In order to be successful and effective, Test Automation needs an end-to-end strategy. How much unit testing will you do? How much service-level testing will you do? What about UI Automation? All of these levels are dependent on product, users, platform, and other parameters that make your own Test Automation strategy unique. Test Automation also needs investment, time, management, skill, and more to have value. In addition, visibility in the running, consistency, change, and failures of the system will earn the trust of the organization. Like I stressed before, you need to keep in mind who is going to handle these tasks as you embark on your Developer Testing initiative. Similar to Exploratory Testing, integration testing, and all of the other testing that Testers do, each Automation level is unique and an important aspect in ensuring end-product quality that cannot afford to be missed.

The Concerns of Developer Testing

The idea of Developers Testing their own code is great for what it is. It’s an additional quality practice, but it is not a direct swap for QA/Test Team type testing (for more information on this, watch the on-demand webinar Balancing Developer Testing and Tester Testing in the Modern SDLC). For example, test-driven development (TDD) is joined in eXtreme Programming (XP) by a Pair Programming practice. I am not suggesting that if you do TDD, you have to do Pair Programming, but many people would suggest doing so. Pair Programming is an XP software development technique that pairs 2 programmers together at one workstation. One person, called the driver, writes the code while the other person, called the observer or navigator, reviews the code as it is written. Often, these 2 people will switch roles as the project goes on. The spirit behind Pair Programming is: 

  • Two heads are better than one.
  • Simultaneous code-review.
  • Someone else better look at my code before it goes out! 

I often hear concerns (really, complaints) from Developers that TDD and Pair Programming slow them down too much for their perceived value. I disagree––but that is not the concern here. The issue is the reliance on Developers doing other quality practices to cover for reduced, late Tester-type testing. If you cut Tester-type testing efforts, you need to replace them with additional quality practices and you still risk a drop in product quality.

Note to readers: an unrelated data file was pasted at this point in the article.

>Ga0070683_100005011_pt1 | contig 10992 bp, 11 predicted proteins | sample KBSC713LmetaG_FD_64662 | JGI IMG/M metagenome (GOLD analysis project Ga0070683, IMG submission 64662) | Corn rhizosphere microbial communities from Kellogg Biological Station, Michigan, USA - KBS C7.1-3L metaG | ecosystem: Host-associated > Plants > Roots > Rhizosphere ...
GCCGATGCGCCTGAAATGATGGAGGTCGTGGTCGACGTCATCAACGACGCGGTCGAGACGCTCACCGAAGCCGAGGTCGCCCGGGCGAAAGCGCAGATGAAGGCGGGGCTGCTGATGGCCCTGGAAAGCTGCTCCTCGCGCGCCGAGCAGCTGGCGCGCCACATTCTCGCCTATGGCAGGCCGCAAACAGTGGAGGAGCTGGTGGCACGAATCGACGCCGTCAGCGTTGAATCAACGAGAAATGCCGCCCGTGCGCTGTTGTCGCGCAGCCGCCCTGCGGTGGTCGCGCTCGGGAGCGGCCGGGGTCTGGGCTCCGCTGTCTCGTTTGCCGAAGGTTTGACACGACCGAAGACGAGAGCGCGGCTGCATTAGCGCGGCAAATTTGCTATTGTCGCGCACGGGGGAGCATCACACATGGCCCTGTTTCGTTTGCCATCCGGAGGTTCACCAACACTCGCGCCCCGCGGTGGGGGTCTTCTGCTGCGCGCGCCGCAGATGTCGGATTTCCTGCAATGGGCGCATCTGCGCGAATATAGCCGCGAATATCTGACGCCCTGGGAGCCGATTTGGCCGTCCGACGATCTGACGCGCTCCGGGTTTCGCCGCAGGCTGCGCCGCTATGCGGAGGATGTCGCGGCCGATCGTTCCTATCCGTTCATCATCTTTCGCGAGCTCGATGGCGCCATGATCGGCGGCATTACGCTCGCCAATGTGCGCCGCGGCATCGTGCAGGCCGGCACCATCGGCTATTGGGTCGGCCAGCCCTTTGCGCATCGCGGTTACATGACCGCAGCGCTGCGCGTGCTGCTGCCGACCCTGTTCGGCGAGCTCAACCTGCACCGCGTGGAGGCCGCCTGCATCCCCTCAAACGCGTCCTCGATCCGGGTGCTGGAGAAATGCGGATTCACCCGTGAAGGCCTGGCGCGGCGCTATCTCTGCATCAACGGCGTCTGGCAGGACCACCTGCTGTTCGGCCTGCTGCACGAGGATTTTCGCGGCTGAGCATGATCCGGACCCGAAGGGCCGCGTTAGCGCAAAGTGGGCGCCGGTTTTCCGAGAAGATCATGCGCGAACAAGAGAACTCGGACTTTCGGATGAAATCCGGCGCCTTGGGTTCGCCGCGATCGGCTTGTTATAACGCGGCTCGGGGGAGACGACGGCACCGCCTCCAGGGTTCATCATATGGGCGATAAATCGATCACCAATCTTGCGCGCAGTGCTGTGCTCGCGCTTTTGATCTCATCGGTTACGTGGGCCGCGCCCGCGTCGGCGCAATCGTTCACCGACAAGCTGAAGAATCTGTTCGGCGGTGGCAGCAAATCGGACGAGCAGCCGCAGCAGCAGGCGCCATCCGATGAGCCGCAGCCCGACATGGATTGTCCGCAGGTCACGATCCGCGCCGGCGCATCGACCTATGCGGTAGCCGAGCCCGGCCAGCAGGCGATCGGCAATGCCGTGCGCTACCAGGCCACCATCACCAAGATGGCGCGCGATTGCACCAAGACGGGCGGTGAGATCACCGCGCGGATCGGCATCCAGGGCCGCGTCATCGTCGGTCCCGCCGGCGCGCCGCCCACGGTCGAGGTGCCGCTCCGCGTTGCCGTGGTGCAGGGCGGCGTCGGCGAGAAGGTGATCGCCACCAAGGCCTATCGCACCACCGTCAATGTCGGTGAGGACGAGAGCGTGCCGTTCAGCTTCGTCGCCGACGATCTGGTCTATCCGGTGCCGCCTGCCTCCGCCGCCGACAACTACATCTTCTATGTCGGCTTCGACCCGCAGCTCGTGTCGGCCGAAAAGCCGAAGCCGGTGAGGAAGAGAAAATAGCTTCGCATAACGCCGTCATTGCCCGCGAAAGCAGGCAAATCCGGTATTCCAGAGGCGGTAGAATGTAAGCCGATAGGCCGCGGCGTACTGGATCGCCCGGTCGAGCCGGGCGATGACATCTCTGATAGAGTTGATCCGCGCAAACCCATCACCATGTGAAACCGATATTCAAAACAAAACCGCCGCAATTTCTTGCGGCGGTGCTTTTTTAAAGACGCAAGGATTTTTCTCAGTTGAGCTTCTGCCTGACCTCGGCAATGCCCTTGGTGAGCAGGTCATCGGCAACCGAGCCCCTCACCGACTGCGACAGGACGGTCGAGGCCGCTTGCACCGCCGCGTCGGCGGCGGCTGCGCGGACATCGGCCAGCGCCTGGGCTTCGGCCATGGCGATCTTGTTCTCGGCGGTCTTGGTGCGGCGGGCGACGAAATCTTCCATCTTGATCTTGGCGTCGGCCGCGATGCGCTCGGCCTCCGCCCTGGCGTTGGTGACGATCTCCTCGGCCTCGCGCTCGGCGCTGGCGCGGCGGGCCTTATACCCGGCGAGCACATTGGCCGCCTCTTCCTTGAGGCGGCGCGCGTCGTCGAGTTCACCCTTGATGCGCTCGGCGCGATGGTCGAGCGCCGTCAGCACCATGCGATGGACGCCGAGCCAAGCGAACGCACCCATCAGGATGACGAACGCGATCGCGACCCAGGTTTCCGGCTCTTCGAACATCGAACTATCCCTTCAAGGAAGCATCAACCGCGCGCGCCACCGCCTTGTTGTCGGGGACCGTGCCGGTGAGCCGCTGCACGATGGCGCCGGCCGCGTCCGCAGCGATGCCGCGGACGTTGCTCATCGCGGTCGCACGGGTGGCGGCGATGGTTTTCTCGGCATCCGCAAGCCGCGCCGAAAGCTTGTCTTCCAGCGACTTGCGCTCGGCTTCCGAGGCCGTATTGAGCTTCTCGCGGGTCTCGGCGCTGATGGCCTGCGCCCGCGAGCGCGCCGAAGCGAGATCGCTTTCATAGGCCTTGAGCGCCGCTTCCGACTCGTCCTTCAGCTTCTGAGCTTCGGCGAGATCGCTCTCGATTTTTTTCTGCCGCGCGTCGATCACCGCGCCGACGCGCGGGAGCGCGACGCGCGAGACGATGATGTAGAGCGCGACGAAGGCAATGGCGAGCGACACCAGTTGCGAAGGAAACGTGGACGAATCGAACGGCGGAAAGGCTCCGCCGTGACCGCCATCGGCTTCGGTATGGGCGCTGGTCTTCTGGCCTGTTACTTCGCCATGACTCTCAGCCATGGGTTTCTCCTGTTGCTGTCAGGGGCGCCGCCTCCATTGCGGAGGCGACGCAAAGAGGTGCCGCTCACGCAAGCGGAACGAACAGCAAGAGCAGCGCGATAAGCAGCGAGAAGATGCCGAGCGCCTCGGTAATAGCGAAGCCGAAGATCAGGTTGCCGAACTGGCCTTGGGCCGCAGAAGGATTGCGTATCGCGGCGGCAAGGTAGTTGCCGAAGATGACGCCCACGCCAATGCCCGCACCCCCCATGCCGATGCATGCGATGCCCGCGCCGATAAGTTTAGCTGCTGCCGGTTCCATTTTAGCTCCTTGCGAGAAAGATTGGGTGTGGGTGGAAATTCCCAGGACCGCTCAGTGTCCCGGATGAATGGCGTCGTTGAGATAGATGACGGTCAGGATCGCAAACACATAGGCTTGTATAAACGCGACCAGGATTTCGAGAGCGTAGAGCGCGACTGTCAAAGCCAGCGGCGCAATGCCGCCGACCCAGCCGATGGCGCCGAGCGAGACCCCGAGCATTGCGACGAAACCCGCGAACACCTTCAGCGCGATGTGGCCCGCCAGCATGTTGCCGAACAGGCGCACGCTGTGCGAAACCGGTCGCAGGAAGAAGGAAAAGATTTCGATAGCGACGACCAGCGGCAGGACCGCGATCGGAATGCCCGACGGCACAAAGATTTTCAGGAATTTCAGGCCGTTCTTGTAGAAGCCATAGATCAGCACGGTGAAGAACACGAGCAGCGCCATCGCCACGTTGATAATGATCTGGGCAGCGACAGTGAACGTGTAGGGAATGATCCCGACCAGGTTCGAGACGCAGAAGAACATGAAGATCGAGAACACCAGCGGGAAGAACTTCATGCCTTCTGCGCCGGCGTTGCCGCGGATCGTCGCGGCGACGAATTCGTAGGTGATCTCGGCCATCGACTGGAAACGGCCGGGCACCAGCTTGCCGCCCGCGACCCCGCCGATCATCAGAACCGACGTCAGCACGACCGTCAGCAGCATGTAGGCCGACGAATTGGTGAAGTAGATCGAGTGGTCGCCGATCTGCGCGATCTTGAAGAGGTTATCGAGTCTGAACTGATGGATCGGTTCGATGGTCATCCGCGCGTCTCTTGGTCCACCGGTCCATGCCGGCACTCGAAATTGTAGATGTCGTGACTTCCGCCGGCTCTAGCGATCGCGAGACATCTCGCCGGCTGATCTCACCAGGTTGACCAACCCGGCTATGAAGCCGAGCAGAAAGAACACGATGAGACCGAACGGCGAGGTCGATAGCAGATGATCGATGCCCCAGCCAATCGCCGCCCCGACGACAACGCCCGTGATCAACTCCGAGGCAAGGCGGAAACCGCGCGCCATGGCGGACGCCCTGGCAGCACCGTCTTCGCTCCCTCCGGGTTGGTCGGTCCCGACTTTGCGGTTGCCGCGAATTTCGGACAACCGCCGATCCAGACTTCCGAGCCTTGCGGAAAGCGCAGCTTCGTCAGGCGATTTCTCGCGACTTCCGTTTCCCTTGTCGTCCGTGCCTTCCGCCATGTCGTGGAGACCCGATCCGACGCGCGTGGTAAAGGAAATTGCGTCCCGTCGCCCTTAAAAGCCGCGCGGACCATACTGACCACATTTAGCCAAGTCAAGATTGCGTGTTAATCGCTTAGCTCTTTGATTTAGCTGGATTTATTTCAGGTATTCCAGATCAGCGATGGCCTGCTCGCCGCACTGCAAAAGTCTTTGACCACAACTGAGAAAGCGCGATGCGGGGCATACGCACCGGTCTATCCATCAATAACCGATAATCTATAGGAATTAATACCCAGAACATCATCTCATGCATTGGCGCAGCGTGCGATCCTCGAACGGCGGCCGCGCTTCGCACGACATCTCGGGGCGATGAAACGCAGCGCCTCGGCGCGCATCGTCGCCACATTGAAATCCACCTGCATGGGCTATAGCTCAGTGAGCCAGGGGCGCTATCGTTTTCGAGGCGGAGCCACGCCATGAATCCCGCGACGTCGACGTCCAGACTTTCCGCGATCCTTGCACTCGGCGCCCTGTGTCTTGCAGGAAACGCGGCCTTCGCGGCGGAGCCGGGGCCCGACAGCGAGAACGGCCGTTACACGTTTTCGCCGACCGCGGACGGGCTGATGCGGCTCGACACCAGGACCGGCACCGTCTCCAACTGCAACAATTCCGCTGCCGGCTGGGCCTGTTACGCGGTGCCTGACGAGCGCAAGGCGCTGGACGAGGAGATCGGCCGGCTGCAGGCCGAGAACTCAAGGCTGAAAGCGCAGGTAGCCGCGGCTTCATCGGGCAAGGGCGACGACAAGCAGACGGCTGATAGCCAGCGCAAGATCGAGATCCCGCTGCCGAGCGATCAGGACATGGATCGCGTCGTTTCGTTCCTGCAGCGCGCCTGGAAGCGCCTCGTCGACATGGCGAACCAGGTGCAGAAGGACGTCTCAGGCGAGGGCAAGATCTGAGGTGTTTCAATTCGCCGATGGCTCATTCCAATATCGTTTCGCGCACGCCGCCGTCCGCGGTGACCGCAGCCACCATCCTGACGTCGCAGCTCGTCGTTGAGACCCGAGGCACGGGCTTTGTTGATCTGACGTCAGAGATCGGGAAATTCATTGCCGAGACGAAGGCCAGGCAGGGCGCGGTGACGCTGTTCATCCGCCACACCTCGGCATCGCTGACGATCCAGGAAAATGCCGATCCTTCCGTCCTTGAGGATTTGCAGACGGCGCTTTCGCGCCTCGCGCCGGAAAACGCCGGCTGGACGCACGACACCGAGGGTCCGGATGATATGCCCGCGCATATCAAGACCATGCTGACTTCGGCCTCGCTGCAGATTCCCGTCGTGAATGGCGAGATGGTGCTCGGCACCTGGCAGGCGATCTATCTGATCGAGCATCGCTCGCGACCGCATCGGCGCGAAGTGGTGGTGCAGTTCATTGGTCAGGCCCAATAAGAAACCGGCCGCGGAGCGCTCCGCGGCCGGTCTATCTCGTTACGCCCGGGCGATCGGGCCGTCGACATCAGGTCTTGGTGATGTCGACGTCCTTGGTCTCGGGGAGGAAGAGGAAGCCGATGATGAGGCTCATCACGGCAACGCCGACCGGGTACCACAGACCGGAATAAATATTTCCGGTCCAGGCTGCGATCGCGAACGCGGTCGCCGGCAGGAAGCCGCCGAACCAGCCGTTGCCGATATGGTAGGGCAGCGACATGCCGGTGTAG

When it comes to Developer Testing, increased low-level Developer Testing is great in achieving shift-left and Quality at Every Step. At the same time, it can streamline downstream testing, but will never entirely eliminate it. It’s true that individual functional bugs found through unit tests are a huge cost savings; but, integration, workflow, environment, platform, and especially user/customer type issues and bugs will not be found by these low-level tests. From thorough requirements or user story analysis for TDD, to simply building the right thing, a Tester’s mindset is crucial to any project success. Test Teams and the work they do still play an important role in software development, even if the methodology driving your SDLC doesn’t call for a separate QA department or Test organization. It doesn’t matter if you change the tasks’ names to UAT, Q3 & Q4, Alpha & Beta––whatever you want to call them, these testing tasks still have to get done. We cannot simply validate happy paths. We need to test, explore, and learn.

How to Succeed with Developer Testing: The Management Part

From a manager’s perspective, the shift-left paradigm supports modern management’s flip; this flip is the shift of the manager’s role to being the supporter and coach of the team as opposed to the ruler. From a more tactical perspective, it focuses on 3 of the 7 Lean Principles: Empower the Team, Amplify Learning, and See the Whole. 

Empower the Team.With increased, effective low-level testing done by Developers, the functional validation tasks have also shifted-left to Developers. After this, who does integration testing? Who does the workflow testing and exploration? Who automates it? If you are adhering to the “you built it, you own it” ideas, that means the Development Team of a particular feature set owns all the testing tasks through production. If you are using the Agile Testing Quadrants idea of Q3 & Q4 testing, or System Test or UAT Teams, those teams need to have close collaboration with the Development Team. This way, they can optimize, transfer knowledge, and better engineer Automation––whether it’s outsourced or in-house.